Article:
You are here: Home People George (PJ) Perry
George (PJ) Perry

George (PJ) Perry

Main Content

Harry J. & Elissa M. Sichi Early Career Professor in Anthropology

Associate Professor of Anthropology and Biology

513 Carpenter Building
University Park, PA 16802
Phone: (814)863-7654
Email:

Education

  1. B.A., Anthropology, Wake Forest University
  2. M.A., Anthropology, Arizona State University
  3. Ph.D., Anthropology, Arizona State University

Postdoc Training

  1. University of Chicago, 2008-2011

Research Interests

  • Anthropological genomics
  • Paleogenomics (ancient DNA)
  • Human body size evolution
  • Human impacts on non-human evolutionary biology
  • Parasites as proxies for human evolution

Visit our Laboratory Website for more information and to see profiles on each lab member! Our projects are broadly motivated by hypotheses about human evolutionary ecology -- how we have adapted to our variable or changing environments -- and how human behavior has affected the evolutionary biology of other species that share our ecosystems. Most of our projects have both genomics laboratory and computational research components. When possible, we incorporate functional analyses into our studies, for example with cell line (including with induced pluripotent stem cell, or iPSC) and parasite experiments. In addition to our modern DNA lab, we have a separate ancient DNA (paleogenomics) lab where we work with the bones and teeth of individuals from extinct species or from prehistoric populations of extant species. Finally, some projects also involve the collection of complementary ecological data at international field sites in Madagascar, Uganda, and Peru. Our research is currently funded by the National Institutes of Health, the National Science Foundation, and the Wenner-Gren Foundation.

Selected Publications

For a full list of publications, wee the Publications page on our lab’s website.

Marciniak S & Perry GH. 2017. Harnessing ancient genomes to study the history of human adaptation. Nature Reviews Genetics 18:659-74.

Sullivan AP, Bird DW, & Perry GH. 2017. Human behavior as a long-term ecological driver of non-human evolution. Nature Ecology and Evolution 1:0065.

Kistler L, Newsom LA, Ryan TM, Clarke AC, Smith BD, & Perry GH. 2015. Gourds and squashes (Cucurbita spp.) adapted to megafaunal extinction and ecological anachronism through domestication. Proceedings of the National Academy of Sciences, USA 112:15107-15112.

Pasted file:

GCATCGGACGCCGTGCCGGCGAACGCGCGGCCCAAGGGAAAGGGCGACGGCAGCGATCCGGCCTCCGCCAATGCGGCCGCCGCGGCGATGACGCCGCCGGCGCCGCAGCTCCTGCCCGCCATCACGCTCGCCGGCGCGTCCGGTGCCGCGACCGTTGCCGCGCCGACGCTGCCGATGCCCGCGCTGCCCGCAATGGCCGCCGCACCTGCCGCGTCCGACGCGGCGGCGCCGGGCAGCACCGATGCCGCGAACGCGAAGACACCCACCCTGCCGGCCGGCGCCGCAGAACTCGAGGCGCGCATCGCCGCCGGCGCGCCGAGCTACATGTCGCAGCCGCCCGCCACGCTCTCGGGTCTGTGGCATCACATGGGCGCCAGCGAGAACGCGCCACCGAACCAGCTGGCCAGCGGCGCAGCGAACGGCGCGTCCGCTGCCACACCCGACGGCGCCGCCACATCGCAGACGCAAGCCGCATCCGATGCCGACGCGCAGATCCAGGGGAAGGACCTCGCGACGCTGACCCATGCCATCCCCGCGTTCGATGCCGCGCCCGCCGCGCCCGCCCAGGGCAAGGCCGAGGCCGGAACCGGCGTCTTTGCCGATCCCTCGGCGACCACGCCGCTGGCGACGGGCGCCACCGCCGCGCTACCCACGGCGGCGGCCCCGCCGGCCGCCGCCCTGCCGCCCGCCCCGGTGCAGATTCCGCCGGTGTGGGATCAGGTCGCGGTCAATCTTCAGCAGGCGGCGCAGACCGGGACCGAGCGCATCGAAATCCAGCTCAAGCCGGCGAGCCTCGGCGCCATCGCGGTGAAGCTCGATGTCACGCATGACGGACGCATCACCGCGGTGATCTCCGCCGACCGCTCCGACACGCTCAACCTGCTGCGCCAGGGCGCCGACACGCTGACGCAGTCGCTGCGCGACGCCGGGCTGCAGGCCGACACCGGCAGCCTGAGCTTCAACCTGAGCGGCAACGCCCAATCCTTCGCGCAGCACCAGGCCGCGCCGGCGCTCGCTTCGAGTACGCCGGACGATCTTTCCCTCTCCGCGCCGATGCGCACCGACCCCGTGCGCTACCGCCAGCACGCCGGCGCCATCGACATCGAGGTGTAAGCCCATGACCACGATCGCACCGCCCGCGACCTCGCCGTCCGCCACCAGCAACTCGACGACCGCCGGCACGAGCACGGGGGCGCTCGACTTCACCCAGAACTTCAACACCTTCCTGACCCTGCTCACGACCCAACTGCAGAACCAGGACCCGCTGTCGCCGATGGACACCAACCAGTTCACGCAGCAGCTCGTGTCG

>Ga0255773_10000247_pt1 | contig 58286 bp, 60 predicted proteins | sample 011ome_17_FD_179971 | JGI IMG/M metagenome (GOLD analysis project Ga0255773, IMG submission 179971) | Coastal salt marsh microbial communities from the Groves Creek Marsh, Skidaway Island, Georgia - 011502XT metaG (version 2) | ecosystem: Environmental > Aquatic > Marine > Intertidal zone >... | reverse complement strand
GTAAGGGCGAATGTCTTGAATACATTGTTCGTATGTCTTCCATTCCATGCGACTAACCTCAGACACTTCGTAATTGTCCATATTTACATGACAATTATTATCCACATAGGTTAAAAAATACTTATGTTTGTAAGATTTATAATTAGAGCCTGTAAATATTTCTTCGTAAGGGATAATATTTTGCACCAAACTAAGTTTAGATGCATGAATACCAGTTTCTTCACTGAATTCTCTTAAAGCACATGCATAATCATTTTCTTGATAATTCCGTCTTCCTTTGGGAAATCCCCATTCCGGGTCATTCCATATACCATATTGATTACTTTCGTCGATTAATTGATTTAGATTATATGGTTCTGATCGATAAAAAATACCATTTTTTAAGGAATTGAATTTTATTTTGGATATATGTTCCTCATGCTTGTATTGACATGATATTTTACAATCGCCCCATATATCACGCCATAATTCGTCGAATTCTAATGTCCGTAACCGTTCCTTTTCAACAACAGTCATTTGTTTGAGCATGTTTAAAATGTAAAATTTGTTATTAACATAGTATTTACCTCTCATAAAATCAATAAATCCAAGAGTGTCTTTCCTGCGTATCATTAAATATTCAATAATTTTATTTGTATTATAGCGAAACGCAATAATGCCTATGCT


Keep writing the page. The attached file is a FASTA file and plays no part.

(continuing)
Kistler L, Ratan A, Godfrey LR, Crowley BE, Hughes CE, Lei R, Cui Y, Wood ML, Muldoon KM, Andriamialison H, McGraw JJ, Tomsho LP, Schuster SC, Miller W, Louis EE, Yoder AD, Malhi RS, & Perry GH. 2015. Comparative and population mitogenomic analyses of Madagascar's extinct, giant 'subfossil' lemurs. Journal of Human Evolution 79:45-54.

Perry GH, Kistler L, Keleita MA, & Sams AJ. 2015. Insights into hominin phenotypic and dietary evolution from ancient DNA sequence data. Journal of Human Evolution 79:55-63.

Perry GHFoll M, Grenier JC, Patin E, Nedelec Y, Pacis A, Barkatt M, Gravel S, Zhou X, Nsobya S, Excoffier L, Quintana-Murci L, Dominy NJ, & Barreiro. 2014. Adaptive, convergent origins of the pygmy phenotype in African rainforest hunter-gatherers. Proceedings of the National Academy of Sciences, USA 111:E3596-603.

Perry GH. 2014. Parasites and human evolution. Evolutionary Anthropology 23:218-28.

Hodgson JA, Pickrell JK, Pearson LN, Quillen EE, Prista A, Rocha J, Soodyall H, Shriver MD, & Perry GH. 2014. Natural selection for the Duffy-null allele in the recently admixed people of Madagascar. Proceedings of the Royal Society B 281:2014930.

Perry GH. 2013. The promise and practicality of population genomics research with endangered species. International Journal of Primatology 35:55-70.

Perry GH, Louis EE, Ratan A, Bedoya-Reina OC, Burhans R, Lei R, Johnson SE, Schuster SC, & Miller W. 2013. Aye-aye population genomic analyses highlight an important center of endemism in northern Madagascar. Proceedings of the National Academy of Sciences, USA 110:5823-8.

Perry GH & Dominy NJ. 2009. Evolution of the human pygmy phenotype. Trends in Ecology and Evolution 24:218-25.

Perry GH, Dominy NJ, Claw CG, Lee AS, Fiegler H, Redon R, Werner J, Villanea FA, Mountain JL, Misra R, Carter NP, Lee C, & Stone AC. 2007. Diet and the evolution of human amylase gene copy number variation. Nature Genetics 39:1256-60.